Pseudalmenus chlorinda

Pseudalmenus chlorinda (Blanchard, [1848])
(one synonym : Ialmenus myrsilus)
Chlorinda Hairstreak

Don Herbison-Evans
Stella Crossley

Pseudalmenus chlorinda
(Photo courtesy of Merlin Crossley)

These Caterpillars are dark brown, with red, black and pale yellow markings, and a black head. They are always found in association with the venomous ants :

The Caterpillars feed on various Wattles ( MIMOSACEAE ), including :

  • Silver Wattle ( Acacia dealbata ),
  • Bark Wattle ( Acacia decurrens ),
  • Cedar Wattle ( Acacia elata )
  • Late Black Wattle ( Acacia mearnsii ),
  • Blackwood, ( Acacia melanoxylon ),
  • Blunt Leaf Wattle ( Acacia obtusifolia ),
  • Tumut Wattle ( Acacia pravissima ),
  • Sunshine Wattle ( Acacia terminalis ), and
  • Golden Feather Wattle ( Acacia trachyphloia ).

The Caterpillars grow to a length of about 3 cms.

The pupa is shiny black, and develops under bark or in a crevice. It too is visited by ants. The pupal period was from January to the following December.

The male and female adults are similar, except that the wings of the female are more rounded. The fore and hind wings are black or dark brown on top, with a white temen, and an orange mark in the middle of each wing, The inner edge of the orange mark has a black border. The hind wings also have scarlet border by the tails.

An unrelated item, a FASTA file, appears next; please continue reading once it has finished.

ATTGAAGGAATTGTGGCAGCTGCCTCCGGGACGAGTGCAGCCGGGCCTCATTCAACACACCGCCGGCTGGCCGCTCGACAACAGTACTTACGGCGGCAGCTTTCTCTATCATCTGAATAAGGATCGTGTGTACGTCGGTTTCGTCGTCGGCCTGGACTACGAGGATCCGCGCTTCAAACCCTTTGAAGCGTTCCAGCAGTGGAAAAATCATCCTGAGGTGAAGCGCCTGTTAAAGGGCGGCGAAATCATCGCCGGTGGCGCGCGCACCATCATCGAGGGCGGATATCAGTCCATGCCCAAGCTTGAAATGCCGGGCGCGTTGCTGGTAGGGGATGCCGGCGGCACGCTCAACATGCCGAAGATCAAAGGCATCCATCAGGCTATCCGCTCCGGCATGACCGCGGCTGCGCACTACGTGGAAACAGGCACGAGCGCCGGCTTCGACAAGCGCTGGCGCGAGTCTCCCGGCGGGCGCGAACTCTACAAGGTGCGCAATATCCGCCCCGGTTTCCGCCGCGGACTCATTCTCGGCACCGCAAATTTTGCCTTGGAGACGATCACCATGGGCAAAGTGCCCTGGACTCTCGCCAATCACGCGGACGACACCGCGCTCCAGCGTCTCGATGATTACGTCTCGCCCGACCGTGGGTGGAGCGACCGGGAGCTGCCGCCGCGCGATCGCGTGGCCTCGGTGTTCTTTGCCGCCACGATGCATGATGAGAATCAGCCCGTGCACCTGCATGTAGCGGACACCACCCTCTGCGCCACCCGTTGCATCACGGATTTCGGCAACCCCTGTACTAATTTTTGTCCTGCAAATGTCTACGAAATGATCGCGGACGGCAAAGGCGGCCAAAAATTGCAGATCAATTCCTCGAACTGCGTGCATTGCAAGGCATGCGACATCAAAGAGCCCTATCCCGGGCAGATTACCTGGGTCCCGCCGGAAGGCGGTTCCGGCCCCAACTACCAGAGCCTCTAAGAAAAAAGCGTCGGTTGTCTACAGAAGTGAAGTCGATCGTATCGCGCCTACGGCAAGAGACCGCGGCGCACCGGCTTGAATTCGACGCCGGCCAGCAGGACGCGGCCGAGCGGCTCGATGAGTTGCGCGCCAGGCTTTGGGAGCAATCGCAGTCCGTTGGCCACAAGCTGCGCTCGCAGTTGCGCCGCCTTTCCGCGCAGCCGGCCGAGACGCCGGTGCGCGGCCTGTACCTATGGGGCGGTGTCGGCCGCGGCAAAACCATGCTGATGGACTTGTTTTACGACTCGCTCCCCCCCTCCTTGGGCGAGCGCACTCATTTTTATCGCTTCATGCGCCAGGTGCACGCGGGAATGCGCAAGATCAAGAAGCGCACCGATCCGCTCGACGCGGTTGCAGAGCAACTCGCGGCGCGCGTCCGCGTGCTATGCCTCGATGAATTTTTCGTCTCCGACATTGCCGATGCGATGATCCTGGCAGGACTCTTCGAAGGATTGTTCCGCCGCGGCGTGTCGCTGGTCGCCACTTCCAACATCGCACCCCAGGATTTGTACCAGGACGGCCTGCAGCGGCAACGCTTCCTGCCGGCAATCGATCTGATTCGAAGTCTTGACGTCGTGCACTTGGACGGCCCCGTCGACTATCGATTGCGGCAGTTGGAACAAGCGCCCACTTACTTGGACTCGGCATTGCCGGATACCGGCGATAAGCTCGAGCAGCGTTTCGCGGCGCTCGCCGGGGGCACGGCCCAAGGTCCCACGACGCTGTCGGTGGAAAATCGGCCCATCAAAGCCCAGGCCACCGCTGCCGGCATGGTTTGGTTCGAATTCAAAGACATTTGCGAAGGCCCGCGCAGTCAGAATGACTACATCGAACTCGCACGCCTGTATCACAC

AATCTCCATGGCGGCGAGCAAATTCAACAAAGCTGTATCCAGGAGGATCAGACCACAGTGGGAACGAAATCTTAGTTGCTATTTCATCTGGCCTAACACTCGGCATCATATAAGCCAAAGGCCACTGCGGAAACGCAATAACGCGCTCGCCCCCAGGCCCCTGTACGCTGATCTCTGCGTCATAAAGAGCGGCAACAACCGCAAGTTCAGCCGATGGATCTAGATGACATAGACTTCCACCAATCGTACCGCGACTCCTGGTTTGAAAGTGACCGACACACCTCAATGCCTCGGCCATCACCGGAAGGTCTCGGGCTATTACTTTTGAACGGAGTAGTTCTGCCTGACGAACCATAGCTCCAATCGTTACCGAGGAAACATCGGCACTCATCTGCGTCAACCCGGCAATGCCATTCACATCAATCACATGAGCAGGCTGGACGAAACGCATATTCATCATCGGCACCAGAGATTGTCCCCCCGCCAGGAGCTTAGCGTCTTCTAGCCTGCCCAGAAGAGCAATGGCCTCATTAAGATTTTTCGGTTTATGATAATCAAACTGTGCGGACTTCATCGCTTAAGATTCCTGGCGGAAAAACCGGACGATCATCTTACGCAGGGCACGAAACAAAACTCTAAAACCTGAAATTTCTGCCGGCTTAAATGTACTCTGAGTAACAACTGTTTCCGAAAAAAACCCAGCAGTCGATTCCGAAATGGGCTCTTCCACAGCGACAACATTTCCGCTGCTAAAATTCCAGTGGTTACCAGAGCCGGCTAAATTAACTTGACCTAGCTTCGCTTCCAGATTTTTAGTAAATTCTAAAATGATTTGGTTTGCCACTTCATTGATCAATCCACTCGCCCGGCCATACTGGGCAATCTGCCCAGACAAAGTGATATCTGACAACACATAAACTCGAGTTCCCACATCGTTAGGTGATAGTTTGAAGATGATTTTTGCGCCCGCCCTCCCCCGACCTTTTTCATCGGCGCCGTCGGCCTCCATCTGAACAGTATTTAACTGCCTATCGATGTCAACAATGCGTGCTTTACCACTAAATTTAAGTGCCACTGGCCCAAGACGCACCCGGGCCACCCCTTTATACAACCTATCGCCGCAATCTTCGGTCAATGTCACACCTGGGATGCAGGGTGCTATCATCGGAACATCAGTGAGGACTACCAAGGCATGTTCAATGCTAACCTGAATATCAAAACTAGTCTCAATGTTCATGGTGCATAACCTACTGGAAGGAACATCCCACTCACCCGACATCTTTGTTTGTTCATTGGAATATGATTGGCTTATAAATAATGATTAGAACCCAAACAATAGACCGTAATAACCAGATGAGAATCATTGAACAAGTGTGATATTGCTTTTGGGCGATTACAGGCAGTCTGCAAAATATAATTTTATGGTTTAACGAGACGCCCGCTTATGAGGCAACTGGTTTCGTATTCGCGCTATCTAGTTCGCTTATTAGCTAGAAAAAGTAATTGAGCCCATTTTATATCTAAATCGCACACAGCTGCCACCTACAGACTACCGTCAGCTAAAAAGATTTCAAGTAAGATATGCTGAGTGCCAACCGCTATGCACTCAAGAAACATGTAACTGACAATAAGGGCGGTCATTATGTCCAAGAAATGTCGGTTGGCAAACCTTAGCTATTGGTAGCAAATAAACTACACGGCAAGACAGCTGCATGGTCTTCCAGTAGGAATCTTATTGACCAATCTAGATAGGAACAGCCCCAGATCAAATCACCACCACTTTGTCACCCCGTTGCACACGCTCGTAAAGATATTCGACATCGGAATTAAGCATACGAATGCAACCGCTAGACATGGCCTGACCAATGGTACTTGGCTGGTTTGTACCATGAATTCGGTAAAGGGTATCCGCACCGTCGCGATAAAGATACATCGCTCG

The undersides are bluish grey, with each fore wing marked by a black termen, black discal spot and a black outer line. The hind wings underneath have black markings and a scarlet border. The wingspan is about 3 cms.

The eggs are pale green, round and flattened, with a diameter of about 1 mm. They are usually laid in small groups (up to five) on twigs of a young foodplat.

A number of different races of this species have been recognised, occurring in small pockets in the south east corner of Australia, from the Australian Capital Territory to Tasmania, including:

  • barringtonensis in northern New South Wales,
  • chloris in the Blue Mountains of New South Wales,
  • zephyrus mainly in Victoria,
  • fisheri in western Victoria,
  • chlorinda in eastern Tasmania,
  • conara in central Tasmania, and
  • mysilus in south-eastern Tasmania,

although the status of some is controversial.